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Is “maternity leave” justified?
Posted: 04 September 2013 09:39 AM   [ Ignore ]   [ # 16 ]
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Lois - 04 September 2013 08:09 AM
mid atlantic - 04 September 2013 05:10 AM

I agree with maternity leave in general, but I have no idea how long it should last for.

It’s better then new mothers bringing the babies to work, though.

For decades, workers, especially men, have been able to take extended unpaid leaves from their jobs while the job is held for them. This includes military leave and medical leave, such as for heart attacks and heart surgery, other kinds of surgery and to recover from accidents (more likely among men). But when it was suggested that WOMEN get similar kinds of leave for pregnancy and childbirth, and to care for family members, suddenly people were up in arms about how it will ruin industry and society in general.

There is little cost to allowing unpaid leaves. The specific job doesn’t even have to be held open, only that a similar job be offered upon the worker’s return. 

Women have historically stepped up to the plate to do the work men have taken leaves from.  Men in the military have been the most notorious example.  During WWII, women by the thousands did men’s jobs and did them well, and at far less pay! But when the men returned from service, they got their jobs back and the women were summarily laid off. There were few complaints about this turn of events at the time. This was seen as a necessity at the time but somehow too few people think unpaid leave for pregnancy is a similar necessity. To extend a sentiment about abortion, “If men could get pregnant maternity leave would be a sacrament.”

But when it was decided to give women unpaid leave for pregnancy, suddenly it is seen as too much of a burden to industry and society.

Somehow there is nothing like giving women their due to get people riled up over something that has been going on for decades for men with no serious opposition.

Lois

Lois when it comes to men and women, most health issues are treated the same. If you are ill or disabled you get the same amount of time off regardless of gender.

The difference with pregnancy is that the amount of time a woman takes off has less to do with her need to recover from the medical condition and more to do with her desire to spend time with her new child so its not entirely unreasonable for society to take a different approach to pregnancy than we do to a heart attack. In addition, pregnancy unlike a heart attack or illness is a choice and I think that affects peoples attitudes rightly or wrongly, but I think it does justify the need for a different sort of discussion.

Your comment about the cost of leave to a company needs to be qualified. It really depends a lot on the size of the company and the type of employee. The temporary loss of a member of the maintenance staff of a large company probably would have very little effect on the company. The job is not a key position, it doesn’t require a lot of training, and that employee’s efforts contribute only a small amount to the overall output of a huge company. On the other hand the absence of a highly trained key employee of a small company could be devastating or at the very least would have a marked effect on the workings and productivity of the company. Its not easy to just hire a temp to fill in for someone who has specialized skills,knowledge or relationships especially if she is the only one in the company with those skills or knowledge.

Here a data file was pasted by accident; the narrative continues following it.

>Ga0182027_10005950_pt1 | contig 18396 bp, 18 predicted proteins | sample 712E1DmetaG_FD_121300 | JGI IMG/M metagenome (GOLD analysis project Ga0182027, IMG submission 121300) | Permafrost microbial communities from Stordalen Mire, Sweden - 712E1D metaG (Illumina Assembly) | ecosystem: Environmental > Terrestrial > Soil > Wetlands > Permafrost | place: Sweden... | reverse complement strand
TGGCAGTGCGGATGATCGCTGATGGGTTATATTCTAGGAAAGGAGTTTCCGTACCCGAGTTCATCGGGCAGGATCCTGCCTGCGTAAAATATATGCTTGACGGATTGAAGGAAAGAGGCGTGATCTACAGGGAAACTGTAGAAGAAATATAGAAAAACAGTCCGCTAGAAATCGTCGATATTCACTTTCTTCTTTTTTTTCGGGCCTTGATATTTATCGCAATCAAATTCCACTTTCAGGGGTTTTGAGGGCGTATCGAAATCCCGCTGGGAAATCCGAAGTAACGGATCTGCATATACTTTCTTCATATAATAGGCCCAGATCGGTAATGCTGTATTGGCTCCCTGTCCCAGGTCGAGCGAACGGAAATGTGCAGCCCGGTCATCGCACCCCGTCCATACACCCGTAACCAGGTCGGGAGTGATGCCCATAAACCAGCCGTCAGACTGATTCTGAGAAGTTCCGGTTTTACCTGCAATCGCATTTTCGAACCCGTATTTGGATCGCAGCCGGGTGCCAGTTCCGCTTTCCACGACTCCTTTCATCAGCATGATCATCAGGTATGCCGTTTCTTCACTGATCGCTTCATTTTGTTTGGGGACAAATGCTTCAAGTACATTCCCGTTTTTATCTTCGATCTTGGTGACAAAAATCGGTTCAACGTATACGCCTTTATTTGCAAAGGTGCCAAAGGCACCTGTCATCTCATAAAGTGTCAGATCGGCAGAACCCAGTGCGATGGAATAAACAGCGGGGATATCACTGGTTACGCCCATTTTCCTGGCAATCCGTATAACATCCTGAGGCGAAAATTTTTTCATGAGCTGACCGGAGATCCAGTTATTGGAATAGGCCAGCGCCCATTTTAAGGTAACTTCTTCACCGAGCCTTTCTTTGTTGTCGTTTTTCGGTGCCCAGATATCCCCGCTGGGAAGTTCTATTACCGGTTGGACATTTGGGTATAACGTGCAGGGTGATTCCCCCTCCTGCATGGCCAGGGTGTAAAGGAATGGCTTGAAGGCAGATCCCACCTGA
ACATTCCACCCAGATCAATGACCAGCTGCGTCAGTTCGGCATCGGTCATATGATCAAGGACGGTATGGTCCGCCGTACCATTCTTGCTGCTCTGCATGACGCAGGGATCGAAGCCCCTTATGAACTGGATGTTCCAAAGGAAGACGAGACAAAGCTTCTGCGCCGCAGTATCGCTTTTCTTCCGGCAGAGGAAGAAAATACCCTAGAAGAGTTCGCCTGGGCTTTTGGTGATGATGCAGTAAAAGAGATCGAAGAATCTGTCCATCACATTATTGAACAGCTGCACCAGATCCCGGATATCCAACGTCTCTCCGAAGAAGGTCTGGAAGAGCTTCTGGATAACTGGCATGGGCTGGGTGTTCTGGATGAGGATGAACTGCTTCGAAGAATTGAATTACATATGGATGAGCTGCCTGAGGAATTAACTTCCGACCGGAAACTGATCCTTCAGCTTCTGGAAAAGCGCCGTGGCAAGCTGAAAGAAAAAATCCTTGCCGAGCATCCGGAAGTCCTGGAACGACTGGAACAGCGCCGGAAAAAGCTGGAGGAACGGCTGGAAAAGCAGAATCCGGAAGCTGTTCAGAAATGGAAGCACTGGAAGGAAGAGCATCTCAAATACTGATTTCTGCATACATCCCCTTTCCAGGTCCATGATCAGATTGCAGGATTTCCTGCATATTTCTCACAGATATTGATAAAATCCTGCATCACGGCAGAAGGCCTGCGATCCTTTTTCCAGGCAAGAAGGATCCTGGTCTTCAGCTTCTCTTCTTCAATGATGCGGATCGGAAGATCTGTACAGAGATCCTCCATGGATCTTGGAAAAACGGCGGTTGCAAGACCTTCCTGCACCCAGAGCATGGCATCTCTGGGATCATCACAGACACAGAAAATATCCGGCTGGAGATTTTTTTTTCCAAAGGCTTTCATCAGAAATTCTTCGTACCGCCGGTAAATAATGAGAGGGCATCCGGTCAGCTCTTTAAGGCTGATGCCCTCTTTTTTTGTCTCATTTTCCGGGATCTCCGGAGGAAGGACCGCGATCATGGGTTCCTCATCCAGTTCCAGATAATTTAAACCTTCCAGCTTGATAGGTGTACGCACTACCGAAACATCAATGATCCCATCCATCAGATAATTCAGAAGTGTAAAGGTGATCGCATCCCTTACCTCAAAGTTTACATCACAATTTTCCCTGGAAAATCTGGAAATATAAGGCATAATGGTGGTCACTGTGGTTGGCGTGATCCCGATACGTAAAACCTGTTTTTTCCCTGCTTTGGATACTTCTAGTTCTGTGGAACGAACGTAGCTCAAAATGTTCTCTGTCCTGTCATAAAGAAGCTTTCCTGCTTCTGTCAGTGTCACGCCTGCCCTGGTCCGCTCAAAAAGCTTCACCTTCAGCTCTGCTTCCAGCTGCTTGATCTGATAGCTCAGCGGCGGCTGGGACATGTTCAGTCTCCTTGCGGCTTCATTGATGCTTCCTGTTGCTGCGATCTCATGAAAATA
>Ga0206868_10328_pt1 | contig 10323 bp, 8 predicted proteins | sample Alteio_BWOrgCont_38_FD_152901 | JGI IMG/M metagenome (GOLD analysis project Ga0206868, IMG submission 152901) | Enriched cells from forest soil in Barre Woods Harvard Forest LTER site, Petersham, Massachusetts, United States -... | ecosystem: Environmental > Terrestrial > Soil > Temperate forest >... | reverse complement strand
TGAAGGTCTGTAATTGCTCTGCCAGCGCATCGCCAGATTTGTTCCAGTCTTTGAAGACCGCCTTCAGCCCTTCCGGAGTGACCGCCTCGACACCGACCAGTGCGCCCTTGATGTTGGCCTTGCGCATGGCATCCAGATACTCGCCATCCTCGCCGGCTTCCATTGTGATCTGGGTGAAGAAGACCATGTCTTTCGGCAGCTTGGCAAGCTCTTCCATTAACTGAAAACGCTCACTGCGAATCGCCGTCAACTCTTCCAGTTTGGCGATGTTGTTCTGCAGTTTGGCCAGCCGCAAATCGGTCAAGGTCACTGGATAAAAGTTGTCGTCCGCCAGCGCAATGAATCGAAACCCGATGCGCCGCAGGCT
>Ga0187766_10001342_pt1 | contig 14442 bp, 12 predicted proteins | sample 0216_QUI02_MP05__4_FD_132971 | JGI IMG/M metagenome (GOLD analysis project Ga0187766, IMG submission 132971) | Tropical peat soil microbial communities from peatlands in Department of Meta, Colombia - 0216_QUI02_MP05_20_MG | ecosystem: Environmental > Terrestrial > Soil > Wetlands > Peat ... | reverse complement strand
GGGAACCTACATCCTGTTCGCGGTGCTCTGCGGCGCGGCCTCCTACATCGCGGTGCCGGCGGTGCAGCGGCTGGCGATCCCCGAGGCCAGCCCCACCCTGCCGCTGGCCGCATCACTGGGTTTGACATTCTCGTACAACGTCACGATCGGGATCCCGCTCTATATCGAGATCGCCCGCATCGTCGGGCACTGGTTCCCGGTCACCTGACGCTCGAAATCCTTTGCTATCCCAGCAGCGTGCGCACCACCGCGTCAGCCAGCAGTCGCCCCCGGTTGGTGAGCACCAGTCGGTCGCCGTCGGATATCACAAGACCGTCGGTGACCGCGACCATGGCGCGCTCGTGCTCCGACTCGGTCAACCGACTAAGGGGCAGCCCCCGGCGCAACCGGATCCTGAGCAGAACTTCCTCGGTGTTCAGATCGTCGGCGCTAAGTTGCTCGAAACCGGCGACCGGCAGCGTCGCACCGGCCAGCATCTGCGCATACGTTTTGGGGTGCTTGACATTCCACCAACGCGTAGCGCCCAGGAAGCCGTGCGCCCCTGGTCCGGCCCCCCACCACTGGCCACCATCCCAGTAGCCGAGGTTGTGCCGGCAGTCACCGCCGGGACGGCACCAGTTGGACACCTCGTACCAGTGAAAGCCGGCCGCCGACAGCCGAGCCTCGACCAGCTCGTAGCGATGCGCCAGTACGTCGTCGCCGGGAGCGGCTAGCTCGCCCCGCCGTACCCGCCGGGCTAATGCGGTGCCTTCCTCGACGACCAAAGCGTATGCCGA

I think its also important to clarify something here. we are all talking about maternity leave as though its a monolithic national policy when in fact its far from that. There is paid and unpaid leave. Unpaid leave is governed by the FMLA and protects workers who need extended time off for any medical or family need. It does not require employers to pay the employee but does require them to keep the employee’s job open during the time period covered by the FMLA. It does not apply to small companies because legislators realized that the burden on small companies might be onerous if they had to comply with the same regulations.

Paid leave can come in two varieties. State disability insurance affords all women 4 weeks for a vaginal delivery and 6 for a c-section. This is not employer controlled. Every employed individual is entitled to this benefit in the U.S.. In addition to disability coverage, each company may have its own maternity benefits which may be more generous than what the state disability program offers in which case the sky is the limit in some cases and there may be no provision at all in others.

Obviously unpaid leave is less controversial when we are discussing extended maternity leave. Paid leave which is provided by the government and which we all pay for must be acceptable to society as a whole. I think it would be unfair to ask everyone to pay more so mothers could have 6 months off at full pay for example when we are asking the public to pay for it but we seem to all agree that 4-6 weeks is reasonable so this is what has been allowed. Private companies can of course offer more if they choose and that is entirely up to them.